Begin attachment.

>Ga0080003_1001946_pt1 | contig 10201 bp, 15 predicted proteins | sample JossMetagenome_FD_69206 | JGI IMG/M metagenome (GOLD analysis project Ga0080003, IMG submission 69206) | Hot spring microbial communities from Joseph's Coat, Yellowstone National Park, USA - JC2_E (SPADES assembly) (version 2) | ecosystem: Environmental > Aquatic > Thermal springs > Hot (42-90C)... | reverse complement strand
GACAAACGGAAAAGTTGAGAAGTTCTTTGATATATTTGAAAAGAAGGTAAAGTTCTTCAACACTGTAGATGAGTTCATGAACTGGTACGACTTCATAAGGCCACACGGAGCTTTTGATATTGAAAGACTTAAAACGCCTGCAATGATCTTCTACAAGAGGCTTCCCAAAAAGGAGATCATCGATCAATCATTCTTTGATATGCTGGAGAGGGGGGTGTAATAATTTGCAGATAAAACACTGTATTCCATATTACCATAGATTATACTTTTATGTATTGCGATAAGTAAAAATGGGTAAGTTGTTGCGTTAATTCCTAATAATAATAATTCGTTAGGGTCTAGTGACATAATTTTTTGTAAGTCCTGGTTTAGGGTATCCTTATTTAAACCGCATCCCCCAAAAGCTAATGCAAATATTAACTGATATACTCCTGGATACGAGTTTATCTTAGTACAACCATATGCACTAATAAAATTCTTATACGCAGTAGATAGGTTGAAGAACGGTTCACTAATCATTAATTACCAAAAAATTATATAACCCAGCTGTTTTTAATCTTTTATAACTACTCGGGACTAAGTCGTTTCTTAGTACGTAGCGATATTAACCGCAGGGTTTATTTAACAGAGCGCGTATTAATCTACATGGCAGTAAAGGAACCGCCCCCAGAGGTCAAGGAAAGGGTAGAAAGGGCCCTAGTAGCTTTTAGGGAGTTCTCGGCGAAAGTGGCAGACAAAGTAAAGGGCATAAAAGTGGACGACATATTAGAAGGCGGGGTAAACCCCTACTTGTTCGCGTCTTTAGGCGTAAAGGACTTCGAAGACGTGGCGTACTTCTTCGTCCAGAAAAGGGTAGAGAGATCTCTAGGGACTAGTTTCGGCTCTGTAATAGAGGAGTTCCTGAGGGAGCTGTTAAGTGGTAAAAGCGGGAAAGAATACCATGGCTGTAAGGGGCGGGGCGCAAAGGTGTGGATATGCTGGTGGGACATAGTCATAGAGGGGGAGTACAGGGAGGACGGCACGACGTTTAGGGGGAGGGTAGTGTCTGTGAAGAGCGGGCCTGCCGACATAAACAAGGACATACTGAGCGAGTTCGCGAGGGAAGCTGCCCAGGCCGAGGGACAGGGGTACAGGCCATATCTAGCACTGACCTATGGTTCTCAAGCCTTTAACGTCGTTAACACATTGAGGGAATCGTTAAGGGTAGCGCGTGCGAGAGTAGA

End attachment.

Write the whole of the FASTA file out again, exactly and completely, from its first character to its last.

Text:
>Ga0080003_1001946_pt1 | contig 10201 bp, 15 predicted proteins | sample JossMetagenome_FD_69206 | JGI IMG/M metagenome (GOLD analysis project Ga0080003, IMG submission 69206) | Hot spring microbial communities from Joseph's Coat, Yellowstone National Park, USA - JC2_E (SPADES assembly) (version 2) | ecosystem: Environmental > Aquatic > Thermal springs > Hot (42-90C)... | reverse complement strand
GACAAACGGAAAAGTTGAGAAGTTCTTTGATATATTTGAAAAGAAGGTAAAGTTCTTCAACACTGTAGATGAGTTCATGAACTGGTACGACTTCATAAGGCCACACGGAGCTTTTGATATTGAAAGACTTAAAACGCCTGCAATGATCTTCTACAAGAGGCTTCCCAAAAAGGAGATCATCGATCAATCATTCTTTGATATGCTGGAGAGGGGGGTGTAATAATTTGCAGATAAAACACTGTATTCCATATTACCATAGATTATACTTTTATGTATTGCGATAAGTAAAAATGGGTAAGTTGTTGCGTTAATTCCTAATAATAATAATTCGTTAGGGTCTAGTGACATAATTTTTTGTAAGTCCTGGTTTAGGGTATCCTTATTTAAACCGCATCCCCCAAAAGCTAATGCAAATATTAACTGATATACTCCTGGATACGAGTTTATCTTAGTACAACCATATGCACTAATAAAATTCTTATACGCAGTAGATAGGTTGAAGAACGGTTCACTAATCATTAATTACCAAAAAATTATATAACCCAGCTGTTTTTAATCTTTTATAACTACTCGGGACTAAGTCGTTTCTTAGTACGTAGCGATATTAACCGCAGGGTTTATTTAACAGAGCGCGTATTAATCTACATGGCAGTAAAGGAACCGCCCCCAGAGGTCAAGGAAAGGGTAGAAAGGGCCCTAGTAGCTTTTAGGGAGTTCTCGGCGAAAGTGGCAGACAAAGTAAAGGGCATAAAAGTGGACGACATATTAGAAGGCGGGGTAAACCCCTACTTGTTCGCGTCTTTAGGCGTAAAGGACTTCGAAGACGTGGCGTACTTCTTCGTCCAGAAAAGGGTAGAGAGATCTCTAGGGACTAGTTTCGGCTCTGTAATAGAGGAGTTCCTGAGGGAGCTGTTAAGTGGTAAAAGCGGGAAAGAATACCATGGCTGTAAGGGGCGGGGCGCAAAGGTGTGGATATGCTGGTGGGACATAGTCATAGAGGGGGAGTACAGGGAGGACGGCACGACGTTTAGGGGGAGGGTAGTGTCTGTGAAGAGCGGGCCTGCCGACATAAACAAGGACATACTGAGCGAGTTCGCGAGGGAAGCTGCCCAGGCCGAGGGACAGGGGTACAGGCCATATCTAGCACTGACCTATGGTTCTCAAGCCTTTAACGTCGTTAACACATTGAGGGAATCGTTAAGGGTAGCGCGTGCGAGAGTAGA